Foreign students and workers desperate over Japan’s border closures

The new closure of the borders of Japan, at the end of November, after the discovery of the Omicron variant – of which 17 cases were identified on Monday, December 13 -, has despaired foreign students and workers, separated families and international travelers.

“I am disappointed with Japan. The Omicron has arrived, he pressed the panic button “, deplores a French student wishing to remain anonymous. Registered since September for a master’s degree in computer science at a Japanese public university, he has still not been able to enter Japan. “I have to take the courses online. Because of the time difference, I have to log in at 12:50 am every day. “ He doesn’t know if he will last two years like this. “I hope to be able to leave for the April semester. Otherwise, I will advise “, he specifies.

Japan had closed its borders in the spring of 2020 and had more or less maintained this policy until October 2021, with an exception for the 80,000 people who came for the Olympic and Paralympic Games in the summer of 2021. Result: more than 200 000 students and workers are currently waiting for their visas to come to Japan. The short periods of flexibility did not allow the demands to be absorbed.

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This is the case for the relaxation of November, abruptly interrupted on November 30 by a restriction of entries into the territory to Japanese and permanent residents – a tragedy for some families. Melek Ortabasi, professor of Japanese literature at Simon Fraser University of Canada, was able to enter Japanese territory in October for ten months of research sponsored by the Japan Foundation, but without her children. The latter were to join it on December 23, which seems impossible in view of the new measures.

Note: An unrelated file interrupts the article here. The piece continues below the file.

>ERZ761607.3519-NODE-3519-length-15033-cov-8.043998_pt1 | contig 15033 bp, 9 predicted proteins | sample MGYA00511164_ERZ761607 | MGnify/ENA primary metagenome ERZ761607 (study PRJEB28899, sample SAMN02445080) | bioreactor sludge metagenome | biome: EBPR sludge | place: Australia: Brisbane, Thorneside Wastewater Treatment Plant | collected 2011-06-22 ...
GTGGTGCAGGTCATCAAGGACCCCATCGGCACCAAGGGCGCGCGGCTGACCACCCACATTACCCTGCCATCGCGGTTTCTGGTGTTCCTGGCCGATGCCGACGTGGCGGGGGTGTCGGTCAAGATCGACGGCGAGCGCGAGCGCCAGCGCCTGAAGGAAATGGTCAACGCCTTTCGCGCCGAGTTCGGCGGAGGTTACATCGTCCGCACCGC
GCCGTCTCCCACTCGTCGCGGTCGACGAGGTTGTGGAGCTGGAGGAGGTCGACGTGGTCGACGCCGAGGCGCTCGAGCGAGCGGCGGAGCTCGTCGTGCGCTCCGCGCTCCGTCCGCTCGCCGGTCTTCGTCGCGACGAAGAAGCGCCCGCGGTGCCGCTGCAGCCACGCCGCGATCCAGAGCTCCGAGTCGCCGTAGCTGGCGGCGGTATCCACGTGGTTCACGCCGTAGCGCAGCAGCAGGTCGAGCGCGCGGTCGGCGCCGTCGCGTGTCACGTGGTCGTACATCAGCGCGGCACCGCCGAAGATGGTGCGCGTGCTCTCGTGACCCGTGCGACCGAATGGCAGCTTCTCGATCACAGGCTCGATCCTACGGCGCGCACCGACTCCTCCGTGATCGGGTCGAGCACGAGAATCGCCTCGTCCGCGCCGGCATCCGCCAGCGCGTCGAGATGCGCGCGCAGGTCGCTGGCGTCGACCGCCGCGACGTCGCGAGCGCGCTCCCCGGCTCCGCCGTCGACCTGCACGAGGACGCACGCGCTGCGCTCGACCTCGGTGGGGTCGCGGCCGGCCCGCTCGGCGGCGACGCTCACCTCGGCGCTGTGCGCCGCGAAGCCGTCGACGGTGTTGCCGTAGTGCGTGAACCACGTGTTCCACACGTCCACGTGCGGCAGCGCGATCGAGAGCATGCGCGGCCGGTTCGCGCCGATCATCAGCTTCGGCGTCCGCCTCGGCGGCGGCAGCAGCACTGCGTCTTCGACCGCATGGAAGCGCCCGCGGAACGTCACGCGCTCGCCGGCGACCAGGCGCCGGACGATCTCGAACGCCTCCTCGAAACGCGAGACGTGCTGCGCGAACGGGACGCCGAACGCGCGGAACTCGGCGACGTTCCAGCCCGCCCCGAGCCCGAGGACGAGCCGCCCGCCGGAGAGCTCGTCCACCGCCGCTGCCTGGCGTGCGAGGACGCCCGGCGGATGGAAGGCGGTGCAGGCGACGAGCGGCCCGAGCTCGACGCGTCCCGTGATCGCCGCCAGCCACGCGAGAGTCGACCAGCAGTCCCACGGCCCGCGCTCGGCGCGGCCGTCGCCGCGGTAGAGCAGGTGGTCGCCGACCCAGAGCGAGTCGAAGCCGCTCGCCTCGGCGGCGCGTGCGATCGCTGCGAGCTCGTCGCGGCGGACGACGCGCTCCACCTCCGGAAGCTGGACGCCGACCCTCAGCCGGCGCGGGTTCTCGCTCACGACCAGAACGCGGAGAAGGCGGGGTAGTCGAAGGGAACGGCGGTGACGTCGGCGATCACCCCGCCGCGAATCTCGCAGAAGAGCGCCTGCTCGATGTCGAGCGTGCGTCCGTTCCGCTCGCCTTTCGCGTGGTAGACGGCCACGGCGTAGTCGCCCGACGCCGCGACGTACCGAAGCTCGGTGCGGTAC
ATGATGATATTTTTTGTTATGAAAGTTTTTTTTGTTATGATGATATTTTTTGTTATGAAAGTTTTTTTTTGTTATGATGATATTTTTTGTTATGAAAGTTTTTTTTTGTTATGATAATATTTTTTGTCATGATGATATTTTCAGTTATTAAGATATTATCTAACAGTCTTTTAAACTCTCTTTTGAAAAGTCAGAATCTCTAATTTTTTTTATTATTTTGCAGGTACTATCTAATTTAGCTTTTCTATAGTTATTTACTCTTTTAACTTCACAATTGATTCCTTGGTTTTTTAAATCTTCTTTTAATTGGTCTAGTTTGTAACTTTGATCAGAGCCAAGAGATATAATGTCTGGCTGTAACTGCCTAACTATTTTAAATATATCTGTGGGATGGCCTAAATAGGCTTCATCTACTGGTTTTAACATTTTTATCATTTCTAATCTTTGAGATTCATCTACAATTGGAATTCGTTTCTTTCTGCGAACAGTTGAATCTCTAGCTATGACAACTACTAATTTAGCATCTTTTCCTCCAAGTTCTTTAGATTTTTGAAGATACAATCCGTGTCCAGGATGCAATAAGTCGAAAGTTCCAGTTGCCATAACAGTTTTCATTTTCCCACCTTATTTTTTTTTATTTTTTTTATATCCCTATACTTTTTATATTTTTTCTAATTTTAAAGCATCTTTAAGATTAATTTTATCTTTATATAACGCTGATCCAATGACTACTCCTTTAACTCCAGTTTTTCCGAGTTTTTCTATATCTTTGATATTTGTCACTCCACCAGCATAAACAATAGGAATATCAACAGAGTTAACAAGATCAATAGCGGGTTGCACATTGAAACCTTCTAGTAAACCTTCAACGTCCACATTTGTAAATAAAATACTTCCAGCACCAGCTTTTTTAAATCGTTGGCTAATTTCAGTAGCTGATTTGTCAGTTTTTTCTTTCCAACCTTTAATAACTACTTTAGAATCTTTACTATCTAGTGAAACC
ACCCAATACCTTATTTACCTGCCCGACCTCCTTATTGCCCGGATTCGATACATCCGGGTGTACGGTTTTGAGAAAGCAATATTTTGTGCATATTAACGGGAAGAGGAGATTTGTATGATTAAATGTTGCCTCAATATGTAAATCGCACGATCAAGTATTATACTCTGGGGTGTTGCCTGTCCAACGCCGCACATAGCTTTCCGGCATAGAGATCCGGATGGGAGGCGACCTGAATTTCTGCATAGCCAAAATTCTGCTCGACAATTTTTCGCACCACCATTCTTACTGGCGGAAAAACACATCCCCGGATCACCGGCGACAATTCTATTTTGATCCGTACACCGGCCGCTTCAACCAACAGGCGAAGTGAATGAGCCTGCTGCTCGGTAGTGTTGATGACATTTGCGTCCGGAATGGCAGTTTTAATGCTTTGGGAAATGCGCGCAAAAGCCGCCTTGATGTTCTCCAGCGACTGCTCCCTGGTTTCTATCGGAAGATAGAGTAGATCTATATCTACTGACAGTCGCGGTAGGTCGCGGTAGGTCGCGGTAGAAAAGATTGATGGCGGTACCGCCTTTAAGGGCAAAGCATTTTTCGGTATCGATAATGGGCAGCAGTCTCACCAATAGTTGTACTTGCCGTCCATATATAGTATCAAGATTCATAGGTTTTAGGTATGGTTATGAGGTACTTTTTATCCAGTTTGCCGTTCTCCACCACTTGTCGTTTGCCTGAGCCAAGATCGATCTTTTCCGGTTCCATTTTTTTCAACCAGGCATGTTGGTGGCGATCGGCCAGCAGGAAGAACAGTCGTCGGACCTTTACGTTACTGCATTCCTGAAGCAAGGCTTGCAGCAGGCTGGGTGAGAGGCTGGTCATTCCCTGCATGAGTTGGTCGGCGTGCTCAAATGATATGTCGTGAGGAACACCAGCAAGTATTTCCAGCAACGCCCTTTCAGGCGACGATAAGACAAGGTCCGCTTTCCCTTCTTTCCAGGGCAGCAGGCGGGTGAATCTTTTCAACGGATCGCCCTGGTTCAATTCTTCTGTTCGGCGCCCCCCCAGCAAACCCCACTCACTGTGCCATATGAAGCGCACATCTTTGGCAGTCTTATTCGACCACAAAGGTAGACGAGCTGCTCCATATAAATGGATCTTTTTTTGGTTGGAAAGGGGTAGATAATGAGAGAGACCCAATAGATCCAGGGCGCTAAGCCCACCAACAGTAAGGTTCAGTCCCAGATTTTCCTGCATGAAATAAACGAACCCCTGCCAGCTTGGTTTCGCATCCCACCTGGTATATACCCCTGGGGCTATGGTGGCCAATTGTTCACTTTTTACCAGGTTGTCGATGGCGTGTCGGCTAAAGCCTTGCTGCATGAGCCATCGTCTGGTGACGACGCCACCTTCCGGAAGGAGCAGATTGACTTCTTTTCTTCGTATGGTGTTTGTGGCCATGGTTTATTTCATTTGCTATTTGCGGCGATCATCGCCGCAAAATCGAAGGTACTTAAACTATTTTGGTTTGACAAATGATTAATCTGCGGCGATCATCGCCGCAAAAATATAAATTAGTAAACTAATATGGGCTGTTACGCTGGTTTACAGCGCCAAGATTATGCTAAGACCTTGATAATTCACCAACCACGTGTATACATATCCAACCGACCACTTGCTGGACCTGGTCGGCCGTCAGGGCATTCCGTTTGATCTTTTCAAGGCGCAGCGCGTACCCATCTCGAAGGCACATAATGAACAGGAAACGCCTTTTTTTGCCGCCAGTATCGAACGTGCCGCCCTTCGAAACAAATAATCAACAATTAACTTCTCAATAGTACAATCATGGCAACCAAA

“I am told that they could join me in February”, explains the researcher, who judges “Cruel and disheartening the lack of consideration of a country to which [elle a] consecrated [sa] career “. Very active on Twitter, Mme Ortabasi supports the petition for the end of measures preventing families from reuniting, signed by nearly 9,500 people on as of December 15.

Ubuesque fortnights

In addition to the strict entry conditions, there are complex rules on arrival in the Archipelago. All travelers must have a negative PCR test signed by a doctor, retake a test at the airport, then undergo an isolation period, ranging from three to fourteen days depending on the source (three days for France), in a hotel room – usually small, sometimes windowless – requisitioned by the government.

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Foreign students and workers desperate over Japan’s border closures

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